Understanding and Coping With the Loss of a Pet: 3 Things All Pet Owners Have to Know

Anyone who’s a pet owner and considers their pet to be a relative and good friend knows how heartbreaking it may be when our beloved companion dies. The bond we establish with your pets can leave many of us feeling a powerful sense of loss and sorrow that is very much the same as losing an immediate family member. There are several important things that every pet owner needs to understand if they’ve just experienced the increased loss of a pet, or facing hard choices one may face with the expected loss of a pet.

1. It’s Normal to Feel Grief Over A Pet.

Experiencing grief over the death of a pet is normal and natural, so don’t feel embarrassed or ashamed to grieve over your pet as you’d grieve over a person. The connection pet owners have using their pets is significant. Some pet owners have raised their cat or dog since they certainly were a pup or kitten, and it is only natural to feel as though we are not only a pet owner, but in addition a parent that’s nurtured and bonded to a pet. Pet’s have personality and intelligence, and provide a continuing source of unconditional love and acceptance, which is a profound need in living a wholesome and meaningful life. There may be people who “don’t get” the animal-human bond, and won’t understand the pain you pain. Your feelings are valid, and you’re not alone.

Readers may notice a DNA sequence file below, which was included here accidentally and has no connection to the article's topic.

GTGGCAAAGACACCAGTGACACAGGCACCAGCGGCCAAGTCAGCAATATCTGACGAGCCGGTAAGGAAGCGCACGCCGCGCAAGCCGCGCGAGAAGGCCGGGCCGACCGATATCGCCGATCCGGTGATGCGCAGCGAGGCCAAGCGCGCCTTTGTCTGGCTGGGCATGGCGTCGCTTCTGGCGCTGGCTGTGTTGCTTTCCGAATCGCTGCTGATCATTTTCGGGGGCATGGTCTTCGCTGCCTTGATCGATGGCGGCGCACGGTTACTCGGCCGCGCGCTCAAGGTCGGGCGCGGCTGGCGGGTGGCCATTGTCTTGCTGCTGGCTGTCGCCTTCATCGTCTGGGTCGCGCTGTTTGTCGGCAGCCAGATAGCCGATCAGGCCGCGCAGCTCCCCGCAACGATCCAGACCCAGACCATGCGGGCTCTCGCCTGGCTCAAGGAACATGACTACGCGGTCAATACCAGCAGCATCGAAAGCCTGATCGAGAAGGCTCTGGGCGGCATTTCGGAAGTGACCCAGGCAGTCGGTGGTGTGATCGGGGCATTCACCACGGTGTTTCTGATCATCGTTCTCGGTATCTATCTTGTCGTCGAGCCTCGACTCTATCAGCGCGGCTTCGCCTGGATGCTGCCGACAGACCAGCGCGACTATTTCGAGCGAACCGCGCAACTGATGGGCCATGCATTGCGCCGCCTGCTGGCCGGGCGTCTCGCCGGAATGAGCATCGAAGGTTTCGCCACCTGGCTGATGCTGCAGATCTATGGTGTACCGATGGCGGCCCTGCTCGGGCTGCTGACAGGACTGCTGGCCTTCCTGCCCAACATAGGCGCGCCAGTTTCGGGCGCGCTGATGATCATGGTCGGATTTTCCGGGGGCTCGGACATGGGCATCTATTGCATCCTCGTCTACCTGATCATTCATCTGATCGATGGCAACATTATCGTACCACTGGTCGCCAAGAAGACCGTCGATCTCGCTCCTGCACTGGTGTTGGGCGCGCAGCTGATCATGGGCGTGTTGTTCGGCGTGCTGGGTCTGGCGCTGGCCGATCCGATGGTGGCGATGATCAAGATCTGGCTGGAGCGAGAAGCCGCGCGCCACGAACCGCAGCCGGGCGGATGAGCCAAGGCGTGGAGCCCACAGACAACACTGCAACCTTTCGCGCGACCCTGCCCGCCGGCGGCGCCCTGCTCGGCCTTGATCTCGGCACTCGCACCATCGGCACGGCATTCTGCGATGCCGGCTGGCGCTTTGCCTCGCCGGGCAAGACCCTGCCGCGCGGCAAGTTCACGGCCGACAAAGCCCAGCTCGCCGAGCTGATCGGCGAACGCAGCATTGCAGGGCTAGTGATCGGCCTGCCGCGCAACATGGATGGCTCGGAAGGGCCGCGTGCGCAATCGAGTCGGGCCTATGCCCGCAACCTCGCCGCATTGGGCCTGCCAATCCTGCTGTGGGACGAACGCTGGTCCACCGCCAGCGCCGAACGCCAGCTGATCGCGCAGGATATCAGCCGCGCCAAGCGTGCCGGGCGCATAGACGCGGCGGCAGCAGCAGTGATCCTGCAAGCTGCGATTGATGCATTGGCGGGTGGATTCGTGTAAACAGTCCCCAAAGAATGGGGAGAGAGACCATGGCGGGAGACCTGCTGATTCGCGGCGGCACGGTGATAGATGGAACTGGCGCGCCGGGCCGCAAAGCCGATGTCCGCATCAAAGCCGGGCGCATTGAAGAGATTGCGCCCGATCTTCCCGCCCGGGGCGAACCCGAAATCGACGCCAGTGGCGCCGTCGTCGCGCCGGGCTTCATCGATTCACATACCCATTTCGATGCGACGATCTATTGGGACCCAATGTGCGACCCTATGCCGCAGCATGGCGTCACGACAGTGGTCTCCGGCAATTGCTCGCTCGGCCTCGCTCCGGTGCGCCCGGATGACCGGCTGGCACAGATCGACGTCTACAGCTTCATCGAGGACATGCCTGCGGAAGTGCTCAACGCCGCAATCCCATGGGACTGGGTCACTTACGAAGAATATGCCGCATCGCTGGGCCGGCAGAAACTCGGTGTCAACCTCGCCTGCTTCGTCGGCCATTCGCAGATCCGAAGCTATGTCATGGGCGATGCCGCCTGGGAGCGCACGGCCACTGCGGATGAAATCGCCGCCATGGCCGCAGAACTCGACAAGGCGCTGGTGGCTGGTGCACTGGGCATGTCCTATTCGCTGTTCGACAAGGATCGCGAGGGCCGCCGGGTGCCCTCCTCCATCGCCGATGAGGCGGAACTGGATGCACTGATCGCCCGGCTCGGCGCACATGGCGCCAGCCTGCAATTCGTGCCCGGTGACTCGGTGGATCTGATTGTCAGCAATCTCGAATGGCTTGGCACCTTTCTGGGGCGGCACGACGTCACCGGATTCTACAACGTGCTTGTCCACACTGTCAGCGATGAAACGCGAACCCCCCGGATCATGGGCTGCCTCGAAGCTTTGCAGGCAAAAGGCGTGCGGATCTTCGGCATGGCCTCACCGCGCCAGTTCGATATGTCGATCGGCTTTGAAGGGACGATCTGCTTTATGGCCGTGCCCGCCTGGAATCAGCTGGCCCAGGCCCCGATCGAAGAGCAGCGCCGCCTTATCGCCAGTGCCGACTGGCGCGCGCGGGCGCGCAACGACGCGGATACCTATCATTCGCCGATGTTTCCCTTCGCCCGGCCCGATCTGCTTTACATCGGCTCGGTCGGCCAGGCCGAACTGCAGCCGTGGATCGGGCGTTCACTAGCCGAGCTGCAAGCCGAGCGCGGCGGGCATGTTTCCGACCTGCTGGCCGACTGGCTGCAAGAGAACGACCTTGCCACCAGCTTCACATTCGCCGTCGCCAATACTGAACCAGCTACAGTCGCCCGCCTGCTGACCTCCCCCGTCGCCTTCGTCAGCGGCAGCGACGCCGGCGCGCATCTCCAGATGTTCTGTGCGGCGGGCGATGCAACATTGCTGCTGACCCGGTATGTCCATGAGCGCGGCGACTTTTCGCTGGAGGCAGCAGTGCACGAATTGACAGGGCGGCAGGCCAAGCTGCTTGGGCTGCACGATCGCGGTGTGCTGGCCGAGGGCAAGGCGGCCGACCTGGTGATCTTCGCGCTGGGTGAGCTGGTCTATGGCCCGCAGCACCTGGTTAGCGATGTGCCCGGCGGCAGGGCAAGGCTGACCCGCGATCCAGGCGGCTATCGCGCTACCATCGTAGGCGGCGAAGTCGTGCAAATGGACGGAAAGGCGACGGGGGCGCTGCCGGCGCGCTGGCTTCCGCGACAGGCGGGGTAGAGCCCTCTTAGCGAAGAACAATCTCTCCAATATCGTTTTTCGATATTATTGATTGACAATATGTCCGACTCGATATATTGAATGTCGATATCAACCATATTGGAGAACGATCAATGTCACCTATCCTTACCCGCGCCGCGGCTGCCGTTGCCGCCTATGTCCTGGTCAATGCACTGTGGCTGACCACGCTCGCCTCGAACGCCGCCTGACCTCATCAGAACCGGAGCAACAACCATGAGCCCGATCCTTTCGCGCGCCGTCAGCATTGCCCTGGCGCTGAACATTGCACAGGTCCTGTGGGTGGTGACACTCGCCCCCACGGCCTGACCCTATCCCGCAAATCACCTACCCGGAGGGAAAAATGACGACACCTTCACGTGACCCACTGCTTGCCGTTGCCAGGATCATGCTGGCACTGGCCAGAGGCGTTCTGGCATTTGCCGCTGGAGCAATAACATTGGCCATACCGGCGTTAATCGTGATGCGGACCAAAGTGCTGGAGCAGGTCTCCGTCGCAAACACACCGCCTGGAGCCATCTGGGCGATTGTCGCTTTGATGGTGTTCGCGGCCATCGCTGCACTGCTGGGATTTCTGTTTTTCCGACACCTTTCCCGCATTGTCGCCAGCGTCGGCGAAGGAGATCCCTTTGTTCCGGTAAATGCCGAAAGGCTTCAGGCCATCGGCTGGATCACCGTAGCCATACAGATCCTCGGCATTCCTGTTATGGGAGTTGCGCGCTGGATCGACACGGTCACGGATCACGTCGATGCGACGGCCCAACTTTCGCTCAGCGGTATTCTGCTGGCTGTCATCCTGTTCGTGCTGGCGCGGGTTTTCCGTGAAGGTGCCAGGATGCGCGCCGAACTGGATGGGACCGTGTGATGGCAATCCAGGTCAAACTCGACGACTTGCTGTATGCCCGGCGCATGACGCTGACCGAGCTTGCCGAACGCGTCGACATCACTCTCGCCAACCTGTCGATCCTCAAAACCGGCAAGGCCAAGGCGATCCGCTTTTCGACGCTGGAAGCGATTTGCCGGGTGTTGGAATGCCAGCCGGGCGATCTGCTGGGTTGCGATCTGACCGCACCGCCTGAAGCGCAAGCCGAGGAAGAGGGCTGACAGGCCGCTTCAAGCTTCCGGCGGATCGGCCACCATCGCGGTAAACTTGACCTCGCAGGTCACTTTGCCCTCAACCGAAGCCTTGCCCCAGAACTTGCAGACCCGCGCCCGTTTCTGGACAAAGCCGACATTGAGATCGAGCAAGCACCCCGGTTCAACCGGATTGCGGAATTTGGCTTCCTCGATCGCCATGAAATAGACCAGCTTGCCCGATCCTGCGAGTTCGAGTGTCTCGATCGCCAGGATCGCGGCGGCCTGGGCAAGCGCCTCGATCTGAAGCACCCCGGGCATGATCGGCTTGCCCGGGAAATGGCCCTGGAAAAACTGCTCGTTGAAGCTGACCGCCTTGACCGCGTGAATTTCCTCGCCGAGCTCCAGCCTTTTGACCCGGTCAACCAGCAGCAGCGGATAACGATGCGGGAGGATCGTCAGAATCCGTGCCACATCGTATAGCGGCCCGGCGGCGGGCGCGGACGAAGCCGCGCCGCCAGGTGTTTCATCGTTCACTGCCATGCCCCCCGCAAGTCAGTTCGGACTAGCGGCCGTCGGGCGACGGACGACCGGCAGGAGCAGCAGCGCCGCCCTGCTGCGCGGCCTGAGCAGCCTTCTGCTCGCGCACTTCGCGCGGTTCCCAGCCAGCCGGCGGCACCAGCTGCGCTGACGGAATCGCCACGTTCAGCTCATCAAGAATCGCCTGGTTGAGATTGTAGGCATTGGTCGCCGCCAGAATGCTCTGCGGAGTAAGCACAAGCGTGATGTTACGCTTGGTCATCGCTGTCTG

2. Understand What Grief Can Mean for You

There’s no right or wrong method to grieve over the increased loss of a loved one because people experience grief in their particular way. People tend to see the increased loss of a pet just like they’d a person, that may involve the 5 stages of grief and loss that include: denial, anger, depression, bargaining, and acceptance.

The increased loss of a pet could be a surreal experience as you discover yourself going throughout your daily routines and finding it hard to just accept that the pet is really gone. From coming home to work with them greeting you at the doorway, to taking them for a walk, it’s hard to assume that them not being there. Depression is tricky emotion because it’s an all-natural a reaction to grief, but also can end in being struggling to cope with your feelings. Severe depression that is ongoing can feel draining and develop into you dwelling on your sorrow as opposed to processing and working through it gradually.

Grief can involve feeling an expression of guilt if you’d to euthanize your pet, or feeling responsible for them dying, which will make it very difficult to work throughout your grief. Pet owners can also feel anger at themselves or others if their pet was killed untimely by being hit by a car or falling ill. Anger is also an all-natural emotion, but must be tended to when it becomes so intense that it keeps you from working throughout your grief.

Acknowledge that which you are feeling and then register with yourself. People struggle with a loss when they do not make an effort to grieve, often believing it will just go away.

3. Process Your Grief